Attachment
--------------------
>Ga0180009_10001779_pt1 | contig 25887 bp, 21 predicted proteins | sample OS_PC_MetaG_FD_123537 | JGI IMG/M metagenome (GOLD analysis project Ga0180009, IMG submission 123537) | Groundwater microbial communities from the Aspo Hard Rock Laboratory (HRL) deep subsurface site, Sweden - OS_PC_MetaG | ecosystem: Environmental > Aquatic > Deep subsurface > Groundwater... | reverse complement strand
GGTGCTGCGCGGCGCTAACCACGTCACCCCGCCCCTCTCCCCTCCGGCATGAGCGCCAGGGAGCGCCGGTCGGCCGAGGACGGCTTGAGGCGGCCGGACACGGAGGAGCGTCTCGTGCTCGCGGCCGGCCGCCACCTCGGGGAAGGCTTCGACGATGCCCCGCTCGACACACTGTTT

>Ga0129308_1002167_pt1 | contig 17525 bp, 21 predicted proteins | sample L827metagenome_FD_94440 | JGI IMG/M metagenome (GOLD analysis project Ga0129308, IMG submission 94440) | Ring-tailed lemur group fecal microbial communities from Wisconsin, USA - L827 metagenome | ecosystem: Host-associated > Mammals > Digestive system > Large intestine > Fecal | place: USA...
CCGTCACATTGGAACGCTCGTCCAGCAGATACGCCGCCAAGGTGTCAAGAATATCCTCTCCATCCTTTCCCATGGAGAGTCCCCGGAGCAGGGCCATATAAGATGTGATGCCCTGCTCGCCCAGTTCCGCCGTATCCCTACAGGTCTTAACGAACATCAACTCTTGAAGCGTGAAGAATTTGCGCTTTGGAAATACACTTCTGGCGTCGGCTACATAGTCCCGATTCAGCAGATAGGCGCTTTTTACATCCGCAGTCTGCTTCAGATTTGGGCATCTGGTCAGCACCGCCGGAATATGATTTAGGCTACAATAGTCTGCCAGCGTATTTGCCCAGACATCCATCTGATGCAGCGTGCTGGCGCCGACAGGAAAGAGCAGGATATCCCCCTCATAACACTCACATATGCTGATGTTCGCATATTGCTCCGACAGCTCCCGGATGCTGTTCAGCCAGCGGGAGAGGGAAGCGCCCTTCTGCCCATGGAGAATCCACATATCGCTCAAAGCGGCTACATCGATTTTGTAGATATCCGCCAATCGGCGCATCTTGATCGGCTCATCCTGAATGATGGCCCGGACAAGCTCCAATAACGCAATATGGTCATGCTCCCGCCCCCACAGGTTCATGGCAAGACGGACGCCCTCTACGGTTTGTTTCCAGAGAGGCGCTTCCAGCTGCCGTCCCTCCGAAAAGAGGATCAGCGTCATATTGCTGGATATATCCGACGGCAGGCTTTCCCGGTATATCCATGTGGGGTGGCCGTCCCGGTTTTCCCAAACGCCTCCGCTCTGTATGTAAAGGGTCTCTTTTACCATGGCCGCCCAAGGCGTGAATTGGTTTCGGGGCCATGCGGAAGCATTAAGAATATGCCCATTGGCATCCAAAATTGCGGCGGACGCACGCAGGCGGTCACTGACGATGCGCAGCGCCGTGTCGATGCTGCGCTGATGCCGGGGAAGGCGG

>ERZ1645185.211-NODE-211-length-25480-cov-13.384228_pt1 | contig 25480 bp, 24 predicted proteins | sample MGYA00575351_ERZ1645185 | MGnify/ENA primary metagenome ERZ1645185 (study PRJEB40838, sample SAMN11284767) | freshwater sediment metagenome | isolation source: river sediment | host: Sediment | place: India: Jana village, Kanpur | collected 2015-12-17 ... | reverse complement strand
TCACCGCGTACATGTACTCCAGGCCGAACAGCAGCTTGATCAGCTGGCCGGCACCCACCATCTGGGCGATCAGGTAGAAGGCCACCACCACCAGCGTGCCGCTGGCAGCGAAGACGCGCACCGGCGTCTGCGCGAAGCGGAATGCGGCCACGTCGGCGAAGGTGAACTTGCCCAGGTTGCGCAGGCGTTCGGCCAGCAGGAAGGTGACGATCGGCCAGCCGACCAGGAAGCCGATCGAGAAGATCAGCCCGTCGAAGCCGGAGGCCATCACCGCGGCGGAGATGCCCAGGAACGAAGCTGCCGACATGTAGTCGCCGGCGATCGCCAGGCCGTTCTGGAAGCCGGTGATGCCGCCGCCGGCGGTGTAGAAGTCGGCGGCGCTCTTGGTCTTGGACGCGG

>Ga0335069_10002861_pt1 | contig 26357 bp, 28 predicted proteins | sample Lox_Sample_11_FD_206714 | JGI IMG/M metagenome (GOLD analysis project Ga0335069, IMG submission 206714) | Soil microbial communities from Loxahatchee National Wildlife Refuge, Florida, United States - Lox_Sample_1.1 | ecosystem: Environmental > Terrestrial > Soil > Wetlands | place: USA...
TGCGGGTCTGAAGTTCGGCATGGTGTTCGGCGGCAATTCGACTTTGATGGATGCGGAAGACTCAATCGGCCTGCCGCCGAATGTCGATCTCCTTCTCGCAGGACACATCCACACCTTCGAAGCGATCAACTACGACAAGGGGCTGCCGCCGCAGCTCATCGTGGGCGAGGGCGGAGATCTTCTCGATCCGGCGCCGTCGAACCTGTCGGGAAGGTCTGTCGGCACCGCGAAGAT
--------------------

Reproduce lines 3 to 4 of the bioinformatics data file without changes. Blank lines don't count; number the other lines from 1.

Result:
>Ga0129308_1002167_pt1 | contig 17525 bp, 21 predicted proteins | sample L827metagenome_FD_94440 | JGI IMG/M metagenome (GOLD analysis project Ga0129308, IMG submission 94440) | Ring-tailed lemur group fecal microbial communities from Wisconsin, USA - L827 metagenome | ecosystem: Host-associated > Mammals > Digestive system > Large intestine > Fecal | place: USA...
CCGTCACATTGGAACGCTCGTCCAGCAGATACGCCGCCAAGGTGTCAAGAATATCCTCTCCATCCTTTCCCATGGAGAGTCCCCGGAGCAGGGCCATATAAGATGTGATGCCCTGCTCGCCCAGTTCCGCCGTATCCCTACAGGTCTTAACGAACATCAACTCTTGAAGCGTGAAGAATTTGCGCTTTGGAAATACACTTCTGGCGTCGGCTACATAGTCCCGATTCAGCAGATAGGCGCTTTTTACATCCGCAGTCTGCTTCAGATTTGGGCATCTGGTCAGCACCGCCGGAATATGATTTAGGCTACAATAGTCTGCCAGCGTATTTGCCCAGACATCCATCTGATGCAGCGTGCTGGCGCCGACAGGAAAGAGCAGGATATCCCCCTCATAACACTCACATATGCTGATGTTCGCATATTGCTCCGACAGCTCCCGGATGCTGTTCAGCCAGCGGGAGAGGGAAGCGCCCTTCTGCCCATGGAGAATCCACATATCGCTCAAAGCGGCTACATCGATTTTGTAGATATCCGCCAATCGGCGCATCTTGATCGGCTCATCCTGAATGATGGCCCGGACAAGCTCCAATAACGCAATATGGTCATGCTCCCGCCCCCACAGGTTCATGGCAAGACGGACGCCCTCTACGGTTTGTTTCCAGAGAGGCGCTTCCAGCTGCCGTCCCTCCGAAAAGAGGATCAGCGTCATATTGCTGGATATATCCGACGGCAGGCTTTCCCGGTATATCCATGTGGGGTGGCCGTCCCGGTTTTCCCAAACGCCTCCGCTCTGTATGTAAAGGGTCTCTTTTACCATGGCCGCCCAAGGCGTGAATTGGTTTCGGGGCCATGCGGAAGCATTAAGAATATGCCCATTGGCATCCAAAATTGCGGCGGACGCACGCAGGCGGTCACTGACGATGCGCAGCGCCGTGTCGATGCTGCGCTGATGCCGGGGAAGGCGG